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What Is Pure Hypercholesterolemia?

Eating fruits and vegetables can help treat Pure Hypercholesterolemia.
Cottage cheese, among other whole dairy foods, can be high in LDL cholesterol.
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  • Written By: Marlene Garcia
  • Edited By: Daniel Lindley
  • Last Modified Date: 28 October 2014
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Pure hypercholesterolemia, also called familial hypercholesterolemia, is an inherited condition that might raise unhealthy cholesterol levels. Molecular studies identified two genes that prevent the body from metabolizing low density lipids (LDL) efficiently. Offspring of a parent who carries a defective gene might develop higher risks of heart disease linked to pure hypercholesterolemia. Risks increase if both parents carry one or more mutated genes.

Symptoms of this condition might include skin tags called xanthomas appearing on the knees and elbows. Some patients also develop these fatty deposits in the cornea, on eyelids, or on the buttocks. Signs of heart disease caused by pure hypercholesterolemia might include chest pain that begins in a relatively young patient.

Cholesterol consists of non-soluble forms of fat called lipids, which are present in all animals and humans. The body stores these essential fats to use as energy and uses lipids to produce vitamin D in the skin. Lipids also create sex hormones and helps repair cells. Most of the cholesterol in the human body is made in the liver. About one-third comes from eating animal and dairy products.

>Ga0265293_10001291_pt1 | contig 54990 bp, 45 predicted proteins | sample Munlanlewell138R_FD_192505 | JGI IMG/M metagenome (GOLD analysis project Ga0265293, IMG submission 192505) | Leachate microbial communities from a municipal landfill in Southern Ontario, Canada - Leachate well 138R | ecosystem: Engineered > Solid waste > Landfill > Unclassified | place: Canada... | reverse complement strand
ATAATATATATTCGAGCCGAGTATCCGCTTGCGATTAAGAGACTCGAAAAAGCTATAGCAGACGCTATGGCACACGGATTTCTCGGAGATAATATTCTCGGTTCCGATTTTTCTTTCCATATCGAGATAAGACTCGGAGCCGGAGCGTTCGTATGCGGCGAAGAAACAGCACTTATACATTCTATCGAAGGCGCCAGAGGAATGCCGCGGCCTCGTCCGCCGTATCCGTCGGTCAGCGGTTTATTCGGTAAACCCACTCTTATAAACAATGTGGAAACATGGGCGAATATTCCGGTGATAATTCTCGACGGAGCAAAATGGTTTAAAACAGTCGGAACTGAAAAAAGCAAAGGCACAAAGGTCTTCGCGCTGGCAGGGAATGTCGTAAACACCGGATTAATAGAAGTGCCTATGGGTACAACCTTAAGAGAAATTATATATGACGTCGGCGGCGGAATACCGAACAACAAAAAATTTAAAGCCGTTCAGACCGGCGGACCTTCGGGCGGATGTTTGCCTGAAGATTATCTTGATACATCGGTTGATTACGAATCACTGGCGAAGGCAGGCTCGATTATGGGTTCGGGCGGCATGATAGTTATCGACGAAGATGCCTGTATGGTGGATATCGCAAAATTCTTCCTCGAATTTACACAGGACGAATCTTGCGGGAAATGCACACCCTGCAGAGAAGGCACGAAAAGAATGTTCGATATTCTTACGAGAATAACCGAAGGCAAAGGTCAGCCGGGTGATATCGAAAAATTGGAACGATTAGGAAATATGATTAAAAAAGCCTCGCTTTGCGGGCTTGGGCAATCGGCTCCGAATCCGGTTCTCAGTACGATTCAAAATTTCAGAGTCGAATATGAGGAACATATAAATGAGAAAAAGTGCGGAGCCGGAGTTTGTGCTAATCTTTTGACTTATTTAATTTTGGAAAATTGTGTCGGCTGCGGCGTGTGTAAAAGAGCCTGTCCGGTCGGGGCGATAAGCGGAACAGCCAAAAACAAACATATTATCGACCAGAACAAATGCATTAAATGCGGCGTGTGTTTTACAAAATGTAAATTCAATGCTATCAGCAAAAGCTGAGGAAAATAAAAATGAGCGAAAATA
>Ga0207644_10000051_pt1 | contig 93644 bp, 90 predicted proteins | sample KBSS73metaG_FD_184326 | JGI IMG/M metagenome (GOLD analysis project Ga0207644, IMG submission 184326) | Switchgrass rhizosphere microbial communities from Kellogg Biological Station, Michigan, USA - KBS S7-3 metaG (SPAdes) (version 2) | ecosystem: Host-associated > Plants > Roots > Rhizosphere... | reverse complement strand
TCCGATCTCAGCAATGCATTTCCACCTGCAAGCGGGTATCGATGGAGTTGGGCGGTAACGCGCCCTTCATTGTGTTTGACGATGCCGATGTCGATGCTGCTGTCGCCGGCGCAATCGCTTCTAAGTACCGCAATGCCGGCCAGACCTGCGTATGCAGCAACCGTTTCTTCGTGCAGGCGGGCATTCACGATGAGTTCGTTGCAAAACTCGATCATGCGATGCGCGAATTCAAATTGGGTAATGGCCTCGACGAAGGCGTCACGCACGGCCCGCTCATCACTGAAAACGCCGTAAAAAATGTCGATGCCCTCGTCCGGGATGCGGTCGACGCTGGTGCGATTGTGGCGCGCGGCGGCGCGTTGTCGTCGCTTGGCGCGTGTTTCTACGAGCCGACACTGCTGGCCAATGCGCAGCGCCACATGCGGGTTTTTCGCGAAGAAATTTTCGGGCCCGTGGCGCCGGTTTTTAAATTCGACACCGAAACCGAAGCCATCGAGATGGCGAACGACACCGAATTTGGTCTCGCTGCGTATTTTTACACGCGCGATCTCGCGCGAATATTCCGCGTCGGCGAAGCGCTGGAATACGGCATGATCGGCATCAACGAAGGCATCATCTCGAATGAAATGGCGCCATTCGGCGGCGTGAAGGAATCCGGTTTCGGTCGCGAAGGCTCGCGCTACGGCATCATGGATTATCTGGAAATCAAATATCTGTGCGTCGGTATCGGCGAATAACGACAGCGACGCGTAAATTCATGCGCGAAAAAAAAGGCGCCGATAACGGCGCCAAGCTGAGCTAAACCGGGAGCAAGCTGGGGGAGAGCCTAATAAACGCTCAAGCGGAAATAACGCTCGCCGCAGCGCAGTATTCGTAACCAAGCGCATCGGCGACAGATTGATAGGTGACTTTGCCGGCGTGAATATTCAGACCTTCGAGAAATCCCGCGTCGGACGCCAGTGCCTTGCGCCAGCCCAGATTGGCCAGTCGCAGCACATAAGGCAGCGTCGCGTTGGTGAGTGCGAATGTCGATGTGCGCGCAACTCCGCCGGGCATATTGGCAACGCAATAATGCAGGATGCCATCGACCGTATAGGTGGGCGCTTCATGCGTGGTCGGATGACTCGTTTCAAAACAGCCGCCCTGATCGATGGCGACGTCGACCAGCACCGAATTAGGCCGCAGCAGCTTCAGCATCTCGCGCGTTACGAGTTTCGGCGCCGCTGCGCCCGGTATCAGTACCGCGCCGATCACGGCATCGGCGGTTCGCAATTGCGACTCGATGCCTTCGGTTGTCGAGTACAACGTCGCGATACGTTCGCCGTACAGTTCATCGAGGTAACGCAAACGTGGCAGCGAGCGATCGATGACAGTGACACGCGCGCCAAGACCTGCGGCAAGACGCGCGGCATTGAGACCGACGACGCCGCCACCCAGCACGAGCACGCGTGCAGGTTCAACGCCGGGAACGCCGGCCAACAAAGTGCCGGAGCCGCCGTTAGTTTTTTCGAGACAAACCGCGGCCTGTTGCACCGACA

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LDL cholesterol, often called bad cholesterol, might lead to atherosclerosis, a disorder causing accumulation of fatty deposits called plaque in heart arteries that could block blood flow. Patients diagnosed with pure hypercholesterolemia typically show high levels of LDL and lower levels of high-density lipids (HDL), considered healthy cholesterol. These abnormal levels might appear in young children or adults if they inherit defective genes.

Physicians typically order blood tests to determine total cholesterol levels and levels of HDL and LDL. When pure hypercholesterolemia is suspected, genetic testing might help with a diagnosis. Doctors might explore whether parents test high for LDL and if a family history of early heart attack exists. Other medical tests might reveal how the body handles LDL.

Statin drugs and lifestyle changes represent the two most common ways to treat pure hypercholesterolemia. Reducing the amount of saturated fats in the diet from meat and dairy products, and adding healthy omega-3 fatty acids, might lower LDL levels. Eating more fruit, vegetables, nuts, and grains also might help. Some patients find exercise and weight loss beneficial.

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